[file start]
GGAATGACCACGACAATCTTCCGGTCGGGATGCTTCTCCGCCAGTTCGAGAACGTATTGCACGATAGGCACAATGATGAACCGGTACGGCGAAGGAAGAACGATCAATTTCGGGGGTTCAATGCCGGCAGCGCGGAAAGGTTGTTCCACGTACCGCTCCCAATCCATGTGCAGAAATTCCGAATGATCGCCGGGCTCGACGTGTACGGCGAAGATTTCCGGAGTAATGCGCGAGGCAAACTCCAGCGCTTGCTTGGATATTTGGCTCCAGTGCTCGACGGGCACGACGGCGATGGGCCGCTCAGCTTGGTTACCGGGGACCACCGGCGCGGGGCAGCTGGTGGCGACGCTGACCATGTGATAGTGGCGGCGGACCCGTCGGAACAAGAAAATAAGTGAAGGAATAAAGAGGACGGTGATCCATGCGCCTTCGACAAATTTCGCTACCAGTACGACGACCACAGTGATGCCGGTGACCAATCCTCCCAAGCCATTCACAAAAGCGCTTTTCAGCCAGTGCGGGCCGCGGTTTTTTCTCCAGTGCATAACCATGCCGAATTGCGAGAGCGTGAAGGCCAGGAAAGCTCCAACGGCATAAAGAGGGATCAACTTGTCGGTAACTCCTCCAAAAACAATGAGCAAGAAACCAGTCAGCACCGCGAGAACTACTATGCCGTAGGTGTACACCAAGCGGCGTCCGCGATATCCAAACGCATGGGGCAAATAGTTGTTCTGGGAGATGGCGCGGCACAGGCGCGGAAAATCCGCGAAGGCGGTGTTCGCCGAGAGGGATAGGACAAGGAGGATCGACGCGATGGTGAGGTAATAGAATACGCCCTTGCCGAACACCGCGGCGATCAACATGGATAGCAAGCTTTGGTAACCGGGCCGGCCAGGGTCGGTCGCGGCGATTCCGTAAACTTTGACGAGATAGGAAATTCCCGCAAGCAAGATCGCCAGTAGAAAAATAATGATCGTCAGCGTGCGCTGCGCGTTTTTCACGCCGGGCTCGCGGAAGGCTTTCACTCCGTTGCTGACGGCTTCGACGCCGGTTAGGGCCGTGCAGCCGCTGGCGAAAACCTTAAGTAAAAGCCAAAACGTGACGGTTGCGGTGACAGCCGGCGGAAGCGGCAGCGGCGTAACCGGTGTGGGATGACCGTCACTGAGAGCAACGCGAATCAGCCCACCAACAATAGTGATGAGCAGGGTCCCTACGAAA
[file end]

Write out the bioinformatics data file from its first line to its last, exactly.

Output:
GGAATGACCACGACAATCTTCCGGTCGGGATGCTTCTCCGCCAGTTCGAGAACGTATTGCACGATAGGCACAATGATGAACCGGTACGGCGAAGGAAGAACGATCAATTTCGGGGGTTCAATGCCGGCAGCGCGGAAAGGTTGTTCCACGTACCGCTCCCAATCCATGTGCAGAAATTCCGAATGATCGCCGGGCTCGACGTGTACGGCGAAGATTTCCGGAGTAATGCGCGAGGCAAACTCCAGCGCTTGCTTGGATATTTGGCTCCAGTGCTCGACGGGCACGACGGCGATGGGCCGCTCAGCTTGGTTACCGGGGACCACCGGCGCGGGGCAGCTGGTGGCGACGCTGACCATGTGATAGTGGCGGCGGACCCGTCGGAACAAGAAAATAAGTGAAGGAATAAAGAGGACGGTGATCCATGCGCCTTCGACAAATTTCGCTACCAGTACGACGACCACAGTGATGCCGGTGACCAATCCTCCCAAGCCATTCACAAAAGCGCTTTTCAGCCAGTGCGGGCCGCGGTTTTTTCTCCAGTGCATAACCATGCCGAATTGCGAGAGCGTGAAGGCCAGGAAAGCTCCAACGGCATAAAGAGGGATCAACTTGTCGGTAACTCCTCCAAAAACAATGAGCAAGAAACCAGTCAGCACCGCGAGAACTACTATGCCGTAGGTGTACACCAAGCGGCGTCCGCGATATCCAAACGCATGGGGCAAATAGTTGTTCTGGGAGATGGCGCGGCACAGGCGCGGAAAATCCGCGAAGGCGGTGTTCGCCGAGAGGGATAGGACAAGGAGGATCGACGCGATGGTGAGGTAATAGAATACGCCCTTGCCGAACACCGCGGCGATCAACATGGATAGCAAGCTTTGGTAACCGGGCCGGCCAGGGTCGGTCGCGGCGATTCCGTAAACTTTGACGAGATAGGAAATTCCCGCAAGCAAGATCGCCAGTAGAAAAATAATGATCGTCAGCGTGCGCTGCGCGTTTTTCACGCCGGGCTCGCGGAAGGCTTTCACTCCGTTGCTGACGGCTTCGACGCCGGTTAGGGCCGTGCAGCCGCTGGCGAAAACCTTAAGTAAAAGCCAAAACGTGACGGTTGCGGTGACAGCCGGCGGAAGCGGCAGCGGCGTAACCGGTGTGGGATGACCGTCACTGAGAGCAACGCGAATCAGCCCACCAACAATAGTGATGAGCAGGGTCCCTACGAAA